The Prophet Amos helps servant leaders put today's performance reviews into perspective for the one that truly counts on the Last Day.
The Doulos podcast explores servant leadership in an Orthodox Christian context.
Hollie Benton 0:04
You're listening to Doulos, a podcast of the Ephesus School Network. Doulos offers a scriptural daily bread for God's household and explores servant leadership as an Orthodox Christian. I'm Hollie Benton, your host and executive director of the Orthodox Christian Leadership Initiative. My partner on today's podcast is again Dr. Richard Benton who has a PhD in Hebrew and Old Testament, and co-hosts the Bible as Literature podcast. He's recently published a commentary on the book of Hosea, and is working on a series of commentaries for the minor prophets. Last week, we touched on Joel and this week we will be looking at the first couple of chapters in Amos. Both books are among the minor prophets. Rich works professionally in IT and spends nearly as much time on biblical research, teaching, language study and parish service. So thanks again for joining me today on the podcast, Rich.
Dr. Richard Benton 0:57
I'm always happy to be here and to be able to talk about Scripture. Although I'd prefer to avoid the phrase minor prophets, even though that's what a lot of people use, because minor makes them sound like they're of lesser importance. But of course, they have just as much importance as the big ones like Jeremiah, and Ezekiel, and Isaiah. So I always call them the Book of the Twelve, or the Twelve Prophets, but I know a lot of people call them the Minor Prophets.
Hollie Benton 1:22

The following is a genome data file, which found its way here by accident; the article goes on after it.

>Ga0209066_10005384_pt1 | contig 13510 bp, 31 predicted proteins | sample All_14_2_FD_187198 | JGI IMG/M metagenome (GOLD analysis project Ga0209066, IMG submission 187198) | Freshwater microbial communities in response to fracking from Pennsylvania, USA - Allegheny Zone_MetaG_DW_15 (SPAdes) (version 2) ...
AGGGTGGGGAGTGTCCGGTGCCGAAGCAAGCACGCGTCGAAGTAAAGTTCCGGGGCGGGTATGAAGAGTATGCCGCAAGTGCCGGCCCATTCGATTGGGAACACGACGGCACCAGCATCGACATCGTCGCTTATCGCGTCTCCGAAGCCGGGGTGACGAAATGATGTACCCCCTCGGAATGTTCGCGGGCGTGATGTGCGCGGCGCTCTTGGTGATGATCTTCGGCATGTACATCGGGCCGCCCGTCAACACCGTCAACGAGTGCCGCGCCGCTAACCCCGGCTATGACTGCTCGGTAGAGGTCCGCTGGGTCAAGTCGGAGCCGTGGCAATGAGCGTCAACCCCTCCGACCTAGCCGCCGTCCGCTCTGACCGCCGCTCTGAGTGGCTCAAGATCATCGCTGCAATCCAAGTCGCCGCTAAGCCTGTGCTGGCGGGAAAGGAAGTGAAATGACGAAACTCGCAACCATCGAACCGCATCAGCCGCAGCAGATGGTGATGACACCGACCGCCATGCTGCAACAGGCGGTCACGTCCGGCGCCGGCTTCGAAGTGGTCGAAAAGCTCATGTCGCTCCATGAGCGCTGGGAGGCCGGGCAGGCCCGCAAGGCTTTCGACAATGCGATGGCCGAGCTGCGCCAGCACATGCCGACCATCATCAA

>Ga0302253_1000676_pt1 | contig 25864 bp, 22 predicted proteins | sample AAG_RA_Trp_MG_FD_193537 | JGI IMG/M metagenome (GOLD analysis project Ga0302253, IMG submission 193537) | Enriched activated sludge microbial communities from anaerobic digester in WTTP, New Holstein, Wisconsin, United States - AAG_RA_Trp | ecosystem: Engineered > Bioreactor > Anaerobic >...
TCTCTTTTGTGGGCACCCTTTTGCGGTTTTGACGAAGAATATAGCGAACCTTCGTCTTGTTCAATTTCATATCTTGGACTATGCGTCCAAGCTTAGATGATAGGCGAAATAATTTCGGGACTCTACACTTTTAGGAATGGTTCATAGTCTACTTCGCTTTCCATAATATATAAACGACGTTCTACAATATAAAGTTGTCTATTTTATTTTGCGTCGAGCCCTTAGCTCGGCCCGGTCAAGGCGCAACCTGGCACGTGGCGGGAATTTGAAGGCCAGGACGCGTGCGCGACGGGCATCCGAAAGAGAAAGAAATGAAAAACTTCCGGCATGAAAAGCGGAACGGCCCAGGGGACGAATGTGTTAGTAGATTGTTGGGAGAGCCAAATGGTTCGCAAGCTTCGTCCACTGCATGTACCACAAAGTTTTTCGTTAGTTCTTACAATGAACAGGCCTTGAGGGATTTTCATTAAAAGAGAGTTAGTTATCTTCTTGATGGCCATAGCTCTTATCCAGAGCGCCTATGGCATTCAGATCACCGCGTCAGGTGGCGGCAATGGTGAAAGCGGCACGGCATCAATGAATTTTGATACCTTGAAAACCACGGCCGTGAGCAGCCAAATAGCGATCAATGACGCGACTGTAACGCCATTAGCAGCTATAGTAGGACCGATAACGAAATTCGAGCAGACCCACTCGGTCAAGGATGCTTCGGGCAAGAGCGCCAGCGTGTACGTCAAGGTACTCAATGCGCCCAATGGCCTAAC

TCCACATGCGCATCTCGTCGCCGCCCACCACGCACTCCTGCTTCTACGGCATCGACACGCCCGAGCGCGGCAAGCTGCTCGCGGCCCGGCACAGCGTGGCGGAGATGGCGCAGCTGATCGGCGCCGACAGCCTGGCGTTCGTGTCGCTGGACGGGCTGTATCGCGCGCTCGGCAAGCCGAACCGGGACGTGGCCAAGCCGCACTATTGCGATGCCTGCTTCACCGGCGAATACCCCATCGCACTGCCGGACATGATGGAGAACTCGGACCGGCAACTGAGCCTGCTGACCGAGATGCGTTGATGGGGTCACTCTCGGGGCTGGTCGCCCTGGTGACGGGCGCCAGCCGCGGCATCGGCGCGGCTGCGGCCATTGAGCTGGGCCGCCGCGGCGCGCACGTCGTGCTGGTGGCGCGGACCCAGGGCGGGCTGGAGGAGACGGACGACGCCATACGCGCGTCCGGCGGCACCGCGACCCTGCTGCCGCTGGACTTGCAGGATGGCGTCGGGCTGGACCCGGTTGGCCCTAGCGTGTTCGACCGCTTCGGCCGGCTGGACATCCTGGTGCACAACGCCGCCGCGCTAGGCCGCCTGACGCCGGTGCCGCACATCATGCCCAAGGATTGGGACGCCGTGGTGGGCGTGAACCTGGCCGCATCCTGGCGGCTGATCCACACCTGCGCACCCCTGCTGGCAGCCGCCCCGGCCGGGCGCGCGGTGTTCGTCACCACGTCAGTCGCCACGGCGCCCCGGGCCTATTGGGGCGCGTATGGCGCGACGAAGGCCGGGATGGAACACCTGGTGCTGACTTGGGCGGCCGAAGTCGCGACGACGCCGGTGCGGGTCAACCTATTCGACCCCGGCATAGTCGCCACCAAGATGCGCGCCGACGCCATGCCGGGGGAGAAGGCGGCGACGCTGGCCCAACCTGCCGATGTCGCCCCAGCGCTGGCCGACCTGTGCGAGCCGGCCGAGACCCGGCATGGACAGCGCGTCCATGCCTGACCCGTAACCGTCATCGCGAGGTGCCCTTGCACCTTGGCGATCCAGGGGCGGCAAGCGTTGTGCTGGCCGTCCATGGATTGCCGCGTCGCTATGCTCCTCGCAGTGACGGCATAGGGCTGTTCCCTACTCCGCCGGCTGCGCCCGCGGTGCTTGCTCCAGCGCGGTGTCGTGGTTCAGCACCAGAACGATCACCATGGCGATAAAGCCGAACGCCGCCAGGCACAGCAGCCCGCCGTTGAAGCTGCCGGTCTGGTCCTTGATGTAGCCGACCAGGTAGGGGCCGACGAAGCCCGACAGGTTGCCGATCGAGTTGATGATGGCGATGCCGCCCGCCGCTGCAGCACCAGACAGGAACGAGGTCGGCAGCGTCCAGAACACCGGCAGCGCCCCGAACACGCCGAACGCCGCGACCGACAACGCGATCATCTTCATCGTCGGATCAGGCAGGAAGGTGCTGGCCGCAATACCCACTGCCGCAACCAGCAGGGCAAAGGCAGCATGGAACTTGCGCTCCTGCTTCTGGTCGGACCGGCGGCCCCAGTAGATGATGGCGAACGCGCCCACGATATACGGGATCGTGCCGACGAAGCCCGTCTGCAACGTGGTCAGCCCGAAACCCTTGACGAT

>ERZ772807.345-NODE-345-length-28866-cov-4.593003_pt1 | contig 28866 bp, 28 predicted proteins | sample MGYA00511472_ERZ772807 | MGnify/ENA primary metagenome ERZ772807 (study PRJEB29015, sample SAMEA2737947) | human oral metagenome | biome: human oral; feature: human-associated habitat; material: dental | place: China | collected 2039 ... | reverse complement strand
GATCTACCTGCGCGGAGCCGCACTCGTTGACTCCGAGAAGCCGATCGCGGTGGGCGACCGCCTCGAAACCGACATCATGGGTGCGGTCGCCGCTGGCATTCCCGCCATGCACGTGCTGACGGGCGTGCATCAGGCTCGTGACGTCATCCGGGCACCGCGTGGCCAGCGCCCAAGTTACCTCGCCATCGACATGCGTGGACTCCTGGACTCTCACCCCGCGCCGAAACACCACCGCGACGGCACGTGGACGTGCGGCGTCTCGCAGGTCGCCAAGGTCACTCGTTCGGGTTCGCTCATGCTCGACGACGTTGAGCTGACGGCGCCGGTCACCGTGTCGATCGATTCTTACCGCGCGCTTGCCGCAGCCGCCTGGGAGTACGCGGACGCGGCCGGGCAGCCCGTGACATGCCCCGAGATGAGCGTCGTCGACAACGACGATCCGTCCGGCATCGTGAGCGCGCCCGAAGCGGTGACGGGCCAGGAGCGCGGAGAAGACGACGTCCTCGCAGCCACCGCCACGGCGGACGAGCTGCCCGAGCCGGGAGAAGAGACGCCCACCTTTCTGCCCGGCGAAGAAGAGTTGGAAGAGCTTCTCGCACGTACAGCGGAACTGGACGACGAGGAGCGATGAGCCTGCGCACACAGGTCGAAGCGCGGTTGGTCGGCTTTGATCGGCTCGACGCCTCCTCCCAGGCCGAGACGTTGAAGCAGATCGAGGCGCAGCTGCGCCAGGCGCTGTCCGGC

So we're recording this podcast in January, a common season where performance reviews are conducted in the workplace and annual goals and objectives are set across the company. It's also a time where parishes hold their annual meetings to review the past year and rally engagement for the upcoming year of ministry. So we decided to look to the Book of Amos today for a scriptural daily bread for those who strive to serve in the Lord's household. And we see that the prophet Amos is conducting a performance review of the nations and it doesn't look good. And your comment about him not being such a minor prophet really stands out here. No one is getting an outstanding performance review, there are no satisfactories. And a needs-improvement sounds way too soft for what we're hearing from the prophet Amos. It looks like the whole company of nations is in deep trouble with the Lord, who roars from Zion. It's the kind of performance review no one wants to hear where every employee, every nation, even Judah and Israel, the ones sitting in the executive suites, because they knew the business plan and had all the Lord's resources through His Holy commandments. They're all facing punishment for their transgressions. So what's going on here, Rich, in the Book of Amos.?